The show’s only hiccup came when the up-tempo “Got Some” followed “Present Tense” which was an odd transition but it was rectified when the band busted out “Go” to end the main set.

The first encore started with Backspacer’s “Just Breathe” and “The End,” which is one of the most beautiful song Vedder has written since “Black.” After that touching combo, Vedder teased the crowd by suggesting something hard and heavy was on its way.

“I guess we should play something more upbeat,” he said. “Well too bad. I want you to feel pain.”

So what’s he go and do? He launches into “Black.”

Thanks Eddie, I really wanted to cry at a rock show.

Seriously though, it was a pretty impactful moment. Even though I was sitting in the deep recesses of KeyArena behind the soundboard, the emotional heft of the song combined with 17,000 people singing along made it feel like an intimate performance and not a big arena rock show. It’s moments like that when the power of Pearl Jam shines. It was also during that moment when the show went from being one of the band’s better efforts at KeyArena to its best. The set list combined with the band’s passion and emotion are what made the second show easily surpass Monday’s tour kickoff.

In summary Monday was a mixed bag of hits combined with new material. All the usual suspects showed up including the dramatic “Daughter,” the crowd singalong “Better Man” and a pretty mediocre “Even Flow.” The big surprise of that night was the Octava String Quartet sitting in for two songs (they came back for Tuesday’s show). It was a pretty even set but nothing too spectacular. It’s also worth noting that Monday didn’t end with “Yellow Ledbetter.” Actually it ended with the house lights turned on for an uplifting “Alive.”

In contrast Tuesday’s show, which was Pearl Jam’s 50th concert in Seattle (“Not as many as Mudhoney,” Vedder said.), ended like so many before it with the Hendrix homage “Yellow Ledbetter.” YLB transitioned into Mike McCready hammering out a spectacular “Star Spangled Banner” like it usually does. I’m typically not a hugely patriotic person, but McCready’s rendition of the National Anthem always gets to me so I took off my Pearl Jam hat, held it over my heart and stared at the flag simultaneously saluting both America and one of this country’s best bands, Pearl Jam. It felt like the perfect way to end two great nights at KeyArena.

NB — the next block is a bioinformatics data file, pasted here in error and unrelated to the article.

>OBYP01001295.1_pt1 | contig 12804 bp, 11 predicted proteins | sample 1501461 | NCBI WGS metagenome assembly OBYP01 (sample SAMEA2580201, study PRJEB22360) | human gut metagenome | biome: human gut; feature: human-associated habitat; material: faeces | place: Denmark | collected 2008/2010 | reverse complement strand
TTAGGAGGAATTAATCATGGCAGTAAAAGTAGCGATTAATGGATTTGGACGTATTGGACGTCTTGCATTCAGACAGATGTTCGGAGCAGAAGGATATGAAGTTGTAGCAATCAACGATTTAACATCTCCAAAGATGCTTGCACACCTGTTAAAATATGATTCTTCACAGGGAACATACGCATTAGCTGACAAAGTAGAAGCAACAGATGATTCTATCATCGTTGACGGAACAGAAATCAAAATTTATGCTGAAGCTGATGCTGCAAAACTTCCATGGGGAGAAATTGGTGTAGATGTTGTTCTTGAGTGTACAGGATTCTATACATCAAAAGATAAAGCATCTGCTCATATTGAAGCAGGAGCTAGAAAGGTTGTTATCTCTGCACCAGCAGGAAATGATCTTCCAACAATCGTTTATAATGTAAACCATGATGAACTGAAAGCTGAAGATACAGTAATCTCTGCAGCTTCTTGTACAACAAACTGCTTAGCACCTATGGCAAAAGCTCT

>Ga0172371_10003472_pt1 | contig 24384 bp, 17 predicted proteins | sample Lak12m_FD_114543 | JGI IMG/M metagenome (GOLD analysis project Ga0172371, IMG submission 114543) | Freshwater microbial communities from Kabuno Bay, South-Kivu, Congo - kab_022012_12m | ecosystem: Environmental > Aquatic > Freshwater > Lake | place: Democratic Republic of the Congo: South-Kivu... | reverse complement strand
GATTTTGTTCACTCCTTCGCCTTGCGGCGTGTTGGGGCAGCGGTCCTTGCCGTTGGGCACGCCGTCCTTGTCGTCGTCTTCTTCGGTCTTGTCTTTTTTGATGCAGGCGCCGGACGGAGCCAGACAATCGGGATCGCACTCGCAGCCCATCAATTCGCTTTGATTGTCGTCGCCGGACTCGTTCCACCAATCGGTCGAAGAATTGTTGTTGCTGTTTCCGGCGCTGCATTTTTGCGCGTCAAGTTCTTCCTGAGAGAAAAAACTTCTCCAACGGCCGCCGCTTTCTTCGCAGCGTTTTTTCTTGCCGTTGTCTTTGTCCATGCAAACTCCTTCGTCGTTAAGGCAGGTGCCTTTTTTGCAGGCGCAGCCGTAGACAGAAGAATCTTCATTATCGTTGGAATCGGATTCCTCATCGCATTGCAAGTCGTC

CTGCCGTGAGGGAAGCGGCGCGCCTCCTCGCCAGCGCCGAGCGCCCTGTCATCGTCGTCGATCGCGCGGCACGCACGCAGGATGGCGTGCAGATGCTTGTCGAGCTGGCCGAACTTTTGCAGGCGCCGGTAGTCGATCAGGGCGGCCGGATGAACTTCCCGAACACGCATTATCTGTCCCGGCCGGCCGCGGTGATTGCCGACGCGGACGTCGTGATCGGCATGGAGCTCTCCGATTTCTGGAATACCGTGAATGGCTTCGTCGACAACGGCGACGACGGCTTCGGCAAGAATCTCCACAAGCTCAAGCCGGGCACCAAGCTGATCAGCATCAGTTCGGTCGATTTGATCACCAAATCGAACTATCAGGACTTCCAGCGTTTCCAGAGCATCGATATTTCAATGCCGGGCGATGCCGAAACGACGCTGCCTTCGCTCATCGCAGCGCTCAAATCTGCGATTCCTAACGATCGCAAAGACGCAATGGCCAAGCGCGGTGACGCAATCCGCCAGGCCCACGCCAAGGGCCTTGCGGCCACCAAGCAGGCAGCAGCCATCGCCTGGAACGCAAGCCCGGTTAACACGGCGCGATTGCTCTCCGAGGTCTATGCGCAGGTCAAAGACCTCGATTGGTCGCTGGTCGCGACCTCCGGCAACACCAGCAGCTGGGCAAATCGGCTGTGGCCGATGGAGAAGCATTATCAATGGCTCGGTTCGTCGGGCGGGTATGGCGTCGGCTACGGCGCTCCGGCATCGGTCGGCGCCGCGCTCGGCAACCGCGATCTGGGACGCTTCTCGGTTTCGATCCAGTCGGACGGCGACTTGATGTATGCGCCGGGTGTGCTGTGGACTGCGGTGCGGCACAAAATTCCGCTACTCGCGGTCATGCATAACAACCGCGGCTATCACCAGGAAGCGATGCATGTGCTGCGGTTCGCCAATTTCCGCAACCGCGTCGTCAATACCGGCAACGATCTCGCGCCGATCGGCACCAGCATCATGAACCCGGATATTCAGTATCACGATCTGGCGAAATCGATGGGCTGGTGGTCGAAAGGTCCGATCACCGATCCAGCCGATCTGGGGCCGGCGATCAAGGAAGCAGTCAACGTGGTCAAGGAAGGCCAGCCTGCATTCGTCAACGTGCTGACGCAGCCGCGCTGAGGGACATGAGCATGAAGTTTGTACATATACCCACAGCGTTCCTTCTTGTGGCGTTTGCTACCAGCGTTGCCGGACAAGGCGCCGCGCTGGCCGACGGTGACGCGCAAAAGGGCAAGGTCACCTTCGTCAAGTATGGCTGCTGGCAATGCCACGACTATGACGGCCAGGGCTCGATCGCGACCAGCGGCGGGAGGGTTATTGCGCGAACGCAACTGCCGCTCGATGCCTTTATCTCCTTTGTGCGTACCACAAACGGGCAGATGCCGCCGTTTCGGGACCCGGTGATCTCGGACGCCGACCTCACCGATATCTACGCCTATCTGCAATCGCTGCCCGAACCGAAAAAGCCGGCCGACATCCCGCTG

Setlist for Sept. 21, 2009: Long Road/Corduroy/Gonna See My Friend/Got Some/Hail Hail/Amongst The Waves/Daughter/Even Flow/Johnny Guitar/Unthought Known/World Wide Suicide/Elderly Woman Behind The Counter In A Small Town/Off He Goes/Down/Save You/The Fixer/Life Wasted/FIRST ENCORE Just Breathe with the Octava String Quartet/The End with the Octava String Quartet/Inside Job/RRearview Mirror/SECOND ENCORE Given To Fly/Do The Evolution/Betterman/The Real Me with the Syncopated Taint Horn Quartet/Indifference/Alive

Setlist for Sept. 22, 2009: Sometimes/Why Go/All Night/The Fixer/Dissident/Johnny Guitar/Faithful/Lukin/Not For You/No Way/Unthought Know/Unemployable/Comatose/Insignifigance/Present Tense/Got Some/Go/FIRST ENCORE Just Breathe with the Octava String Quartet/The End with the Octava String Quartet/Black/In My Tree/Spin The Black Circle/SECOND ENCORE Supersonic (with custom lyrics about the Seattle Supersonics)/Do The Evolution/The Real Me with the Syncopated Taint Horn Quartet/Porch/Yellow Ledbetter/Star Spangled Banner

Travis Hay

About Travis Hay

Travis Hay is a professional music journalist who has spent the past 13 years documenting and enjoying Seattle's diverse music scene. In 2009 he established Guerrilla Candy and is currently the site's editor and publisher. He has written for various media outlets including MSN Music, the Seattle-Post Intelligencer, Seattle Weekly, Crosscut.com and others and was the founder and former editor of the defunct music site Ear Candy.